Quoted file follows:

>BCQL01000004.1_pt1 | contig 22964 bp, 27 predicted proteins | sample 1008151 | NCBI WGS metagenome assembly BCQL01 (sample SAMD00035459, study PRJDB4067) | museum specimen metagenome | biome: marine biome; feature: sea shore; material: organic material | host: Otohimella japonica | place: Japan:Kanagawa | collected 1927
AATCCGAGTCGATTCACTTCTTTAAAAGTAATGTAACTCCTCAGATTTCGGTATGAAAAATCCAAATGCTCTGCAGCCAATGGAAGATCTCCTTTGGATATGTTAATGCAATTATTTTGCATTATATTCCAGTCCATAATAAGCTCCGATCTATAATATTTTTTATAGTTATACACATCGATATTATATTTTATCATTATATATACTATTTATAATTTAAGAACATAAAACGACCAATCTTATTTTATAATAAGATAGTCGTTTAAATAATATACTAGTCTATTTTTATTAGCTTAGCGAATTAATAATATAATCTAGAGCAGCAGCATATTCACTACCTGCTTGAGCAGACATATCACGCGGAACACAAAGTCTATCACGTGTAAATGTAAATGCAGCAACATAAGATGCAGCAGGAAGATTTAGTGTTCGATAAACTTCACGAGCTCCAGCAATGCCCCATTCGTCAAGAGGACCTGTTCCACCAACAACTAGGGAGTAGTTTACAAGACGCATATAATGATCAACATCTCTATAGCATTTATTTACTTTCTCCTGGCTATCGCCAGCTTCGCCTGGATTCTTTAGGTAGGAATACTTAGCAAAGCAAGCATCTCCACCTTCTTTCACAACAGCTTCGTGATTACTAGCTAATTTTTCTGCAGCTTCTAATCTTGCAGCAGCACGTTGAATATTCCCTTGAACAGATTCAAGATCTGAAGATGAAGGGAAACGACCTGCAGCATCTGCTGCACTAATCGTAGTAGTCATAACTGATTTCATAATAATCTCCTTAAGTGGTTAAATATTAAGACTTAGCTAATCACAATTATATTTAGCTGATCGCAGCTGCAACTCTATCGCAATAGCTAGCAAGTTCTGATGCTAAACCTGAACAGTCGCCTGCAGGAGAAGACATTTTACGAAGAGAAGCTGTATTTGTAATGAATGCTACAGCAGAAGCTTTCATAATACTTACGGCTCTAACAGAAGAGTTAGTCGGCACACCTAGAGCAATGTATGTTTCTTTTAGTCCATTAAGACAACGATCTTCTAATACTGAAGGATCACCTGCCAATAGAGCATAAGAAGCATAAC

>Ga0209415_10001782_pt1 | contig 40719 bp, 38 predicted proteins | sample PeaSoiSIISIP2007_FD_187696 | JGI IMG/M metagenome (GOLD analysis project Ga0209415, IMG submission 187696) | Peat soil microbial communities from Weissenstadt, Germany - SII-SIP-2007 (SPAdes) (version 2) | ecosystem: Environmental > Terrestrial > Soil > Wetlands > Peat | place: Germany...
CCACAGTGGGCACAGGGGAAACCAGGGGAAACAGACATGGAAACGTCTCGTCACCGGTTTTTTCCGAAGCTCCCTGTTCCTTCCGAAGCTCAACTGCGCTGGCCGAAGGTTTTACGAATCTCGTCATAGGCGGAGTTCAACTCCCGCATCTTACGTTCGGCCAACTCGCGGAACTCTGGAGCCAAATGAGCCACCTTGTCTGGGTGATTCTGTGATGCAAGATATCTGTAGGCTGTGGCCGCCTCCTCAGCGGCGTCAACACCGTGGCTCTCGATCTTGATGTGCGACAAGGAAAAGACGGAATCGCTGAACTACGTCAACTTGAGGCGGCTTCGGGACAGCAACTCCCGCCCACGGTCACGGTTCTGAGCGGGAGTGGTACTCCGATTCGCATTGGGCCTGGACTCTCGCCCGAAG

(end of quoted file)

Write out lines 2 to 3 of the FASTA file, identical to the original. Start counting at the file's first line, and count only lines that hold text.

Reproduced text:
AATCCGAGTCGATTCACTTCTTTAAAAGTAATGTAACTCCTCAGATTTCGGTATGAAAAATCCAAATGCTCTGCAGCCAATGGAAGATCTCCTTTGGATATGTTAATGCAATTATTTTGCATTATATTCCAGTCCATAATAAGCTCCGATCTATAATATTTTTTATAGTTATACACATCGATATTATATTTTATCATTATATATACTATTTATAATTTAAGAACATAAAACGACCAATCTTATTTTATAATAAGATAGTCGTTTAAATAATATACTAGTCTATTTTTATTAGCTTAGCGAATTAATAATATAATCTAGAGCAGCAGCATATTCACTACCTGCTTGAGCAGACATATCACGCGGAACACAAAGTCTATCACGTGTAAATGTAAATGCAGCAACATAAGATGCAGCAGGAAGATTTAGTGTTCGATAAACTTCACGAGCTCCAGCAATGCCCCATTCGTCAAGAGGACCTGTTCCACCAACAACTAGGGAGTAGTTTACAAGACGCATATAATGATCAACATCTCTATAGCATTTATTTACTTTCTCCTGGCTATCGCCAGCTTCGCCTGGATTCTTTAGGTAGGAATACTTAGCAAAGCAAGCATCTCCACCTTCTTTCACAACAGCTTCGTGATTACTAGCTAATTTTTCTGCAGCTTCTAATCTTGCAGCAGCACGTTGAATATTCCCTTGAACAGATTCAAGATCTGAAGATGAAGGGAAACGACCTGCAGCATCTGCTGCACTAATCGTAGTAGTCATAACTGATTTCATAATAATCTCCTTAAGTGGTTAAATATTAAGACTTAGCTAATCACAATTATATTTAGCTGATCGCAGCTGCAACTCTATCGCAATAGCTAGCAAGTTCTGATGCTAAACCTGAACAGTCGCCTGCAGGAGAAGACATTTTACGAAGAGAAGCTGTATTTGTAATGAATGCTACAGCAGAAGCTTTCATAATACTTACGGCTCTAACAGAAGAGTTAGTCGGCACACCTAGAGCAATGTATGTTTCTTTTAGTCCATTAAGACAACGATCTTCTAATACTGAAGGATCACCTGCCAATAGAGCATAAGAAGCATAAC

>Ga0209415_10001782_pt1 | contig 40719 bp, 38 predicted proteins | sample PeaSoiSIISIP2007_FD_187696 | JGI IMG/M metagenome (GOLD analysis project Ga0209415, IMG submission 187696) | Peat soil microbial communities from Weissenstadt, Germany - SII-SIP-2007 (SPAdes) (version 2) | ecosystem: Environmental > Terrestrial > Soil > Wetlands > Peat | place: Germany...